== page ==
I've really come to depend on Trader Joe's. While it's obviously not as quality as cooking up your own meal, you can get random foods from a lot of different cultures, sample all kinds of wines and beers, etc, at prices that generally don't break the budget. If you have one in your area, check it out.

Also, I recommend this because it worked for my boyfriend - find yourself a partner who's into food. I drag my boyfriend to all kinds of crazy restaurants and while sometimes they're a little much for him, in general I think he's appreciated having his culinary horizons widened. And I think it's easier to go to a really nice restaurant if you have someone with you who knows what the words on the menu mean. And then I split the bill or occasionally pick it up.

I guess I'm really full of ideas on this - another good plan, which I did pretty successfully, is to look at the ingredients of foods that you find especially pernicious in your diet and resolve to avoid them. I did this with corn syrup and it ended up being the case that I just couldn't eat cheap candy anymore (I picked up a nasty dark Toblerone habit, but that's neither here nor there). If you said, I'm not going to eat corn syrup or hydrogenated oils, I guarantee you'll be eating like a foodie in no time because that's the only option out there.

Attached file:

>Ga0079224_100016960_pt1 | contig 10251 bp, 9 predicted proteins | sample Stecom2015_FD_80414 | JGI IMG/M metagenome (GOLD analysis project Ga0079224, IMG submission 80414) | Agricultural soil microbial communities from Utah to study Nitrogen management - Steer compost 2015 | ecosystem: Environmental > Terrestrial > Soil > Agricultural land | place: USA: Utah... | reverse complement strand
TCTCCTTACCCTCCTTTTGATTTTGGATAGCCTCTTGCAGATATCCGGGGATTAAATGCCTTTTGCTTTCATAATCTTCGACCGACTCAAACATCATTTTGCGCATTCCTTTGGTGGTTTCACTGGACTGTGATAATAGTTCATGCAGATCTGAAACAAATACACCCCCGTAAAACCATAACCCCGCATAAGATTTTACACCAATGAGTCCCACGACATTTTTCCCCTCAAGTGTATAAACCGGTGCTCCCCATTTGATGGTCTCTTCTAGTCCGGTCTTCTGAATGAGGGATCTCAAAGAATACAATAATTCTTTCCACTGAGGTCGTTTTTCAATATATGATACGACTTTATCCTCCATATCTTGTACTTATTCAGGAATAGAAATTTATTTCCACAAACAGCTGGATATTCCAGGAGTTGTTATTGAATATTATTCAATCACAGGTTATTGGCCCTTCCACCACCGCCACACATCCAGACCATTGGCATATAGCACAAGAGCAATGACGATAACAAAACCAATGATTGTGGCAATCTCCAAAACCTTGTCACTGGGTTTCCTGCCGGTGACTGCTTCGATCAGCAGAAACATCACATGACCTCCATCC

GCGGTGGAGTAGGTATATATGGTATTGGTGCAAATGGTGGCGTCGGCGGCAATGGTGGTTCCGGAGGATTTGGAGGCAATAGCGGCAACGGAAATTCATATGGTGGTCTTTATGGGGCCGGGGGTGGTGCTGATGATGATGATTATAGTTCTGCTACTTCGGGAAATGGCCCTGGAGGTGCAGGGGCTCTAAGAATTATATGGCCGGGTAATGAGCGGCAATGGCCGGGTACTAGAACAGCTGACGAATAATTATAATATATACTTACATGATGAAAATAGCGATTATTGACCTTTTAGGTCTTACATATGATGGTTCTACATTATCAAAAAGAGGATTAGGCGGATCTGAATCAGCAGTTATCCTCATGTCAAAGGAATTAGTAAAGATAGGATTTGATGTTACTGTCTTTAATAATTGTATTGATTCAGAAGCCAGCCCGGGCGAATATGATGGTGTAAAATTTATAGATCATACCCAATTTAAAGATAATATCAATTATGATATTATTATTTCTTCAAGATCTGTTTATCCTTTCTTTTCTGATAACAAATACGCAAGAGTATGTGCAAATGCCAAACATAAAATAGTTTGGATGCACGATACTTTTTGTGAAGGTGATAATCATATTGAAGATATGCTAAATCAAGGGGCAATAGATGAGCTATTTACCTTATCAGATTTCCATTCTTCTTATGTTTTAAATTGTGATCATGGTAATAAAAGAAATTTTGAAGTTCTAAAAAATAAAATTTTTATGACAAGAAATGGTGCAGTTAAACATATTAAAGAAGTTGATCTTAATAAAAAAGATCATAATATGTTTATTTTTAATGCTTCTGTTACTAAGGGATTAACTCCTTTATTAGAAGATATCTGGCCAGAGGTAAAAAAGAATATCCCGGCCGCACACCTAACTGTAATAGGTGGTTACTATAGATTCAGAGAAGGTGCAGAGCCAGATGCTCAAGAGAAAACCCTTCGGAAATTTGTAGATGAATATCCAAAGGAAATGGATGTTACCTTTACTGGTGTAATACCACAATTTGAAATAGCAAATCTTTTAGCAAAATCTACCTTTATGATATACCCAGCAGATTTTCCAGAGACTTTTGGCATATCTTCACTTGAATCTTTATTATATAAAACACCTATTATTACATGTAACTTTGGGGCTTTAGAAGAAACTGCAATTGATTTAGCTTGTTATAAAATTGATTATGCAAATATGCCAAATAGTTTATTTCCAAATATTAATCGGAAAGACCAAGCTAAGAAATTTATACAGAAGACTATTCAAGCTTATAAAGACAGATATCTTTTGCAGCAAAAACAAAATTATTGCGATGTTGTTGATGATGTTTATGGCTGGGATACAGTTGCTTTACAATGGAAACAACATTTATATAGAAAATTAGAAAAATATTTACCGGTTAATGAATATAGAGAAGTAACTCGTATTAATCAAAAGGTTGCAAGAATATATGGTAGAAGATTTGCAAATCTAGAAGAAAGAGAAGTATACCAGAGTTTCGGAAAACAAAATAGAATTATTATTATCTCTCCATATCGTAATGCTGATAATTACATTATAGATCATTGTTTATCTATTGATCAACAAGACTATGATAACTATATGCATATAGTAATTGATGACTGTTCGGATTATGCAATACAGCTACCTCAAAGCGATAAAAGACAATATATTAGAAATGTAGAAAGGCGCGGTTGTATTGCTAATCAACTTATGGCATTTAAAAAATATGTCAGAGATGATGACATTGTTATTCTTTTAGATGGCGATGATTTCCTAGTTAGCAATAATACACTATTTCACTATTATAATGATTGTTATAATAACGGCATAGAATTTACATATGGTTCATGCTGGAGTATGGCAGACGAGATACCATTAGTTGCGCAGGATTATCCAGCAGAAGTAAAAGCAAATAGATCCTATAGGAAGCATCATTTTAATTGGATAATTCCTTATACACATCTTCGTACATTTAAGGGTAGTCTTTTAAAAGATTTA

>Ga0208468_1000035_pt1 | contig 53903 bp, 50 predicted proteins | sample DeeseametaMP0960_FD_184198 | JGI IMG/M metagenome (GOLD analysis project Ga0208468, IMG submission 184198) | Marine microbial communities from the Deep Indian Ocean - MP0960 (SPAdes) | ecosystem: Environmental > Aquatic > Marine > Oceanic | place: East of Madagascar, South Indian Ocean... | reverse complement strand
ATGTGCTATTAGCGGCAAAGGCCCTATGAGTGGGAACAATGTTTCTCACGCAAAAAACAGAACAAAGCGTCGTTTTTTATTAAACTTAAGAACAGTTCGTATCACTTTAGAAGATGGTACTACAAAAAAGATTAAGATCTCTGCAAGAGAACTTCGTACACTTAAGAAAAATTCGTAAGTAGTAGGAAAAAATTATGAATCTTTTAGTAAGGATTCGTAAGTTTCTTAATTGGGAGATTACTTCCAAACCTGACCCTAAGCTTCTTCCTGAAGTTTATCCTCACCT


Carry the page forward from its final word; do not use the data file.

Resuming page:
posted by crinklebat at 9:10 AM on February 28, 2007

Don't be dissing PowerBars just yet -- some people DO like their taste.

Like others, I don't see why you feel there's a problem with food being somewhat indistinguishable. To me that sounds like, when making your own meals, it'd be possible to make incredibly simple, lightly seasoned (or none at all) meals and it wouldn't make a world of difference. If there isn't a compelling reason to drop down that stick of butter onto your fish fillet, don't -- if it tastes bland, smack on some ketchup and you got yourself something to taste, while not killing you nearly as badly.
posted by Muu at 9:48 AM on February 28, 2007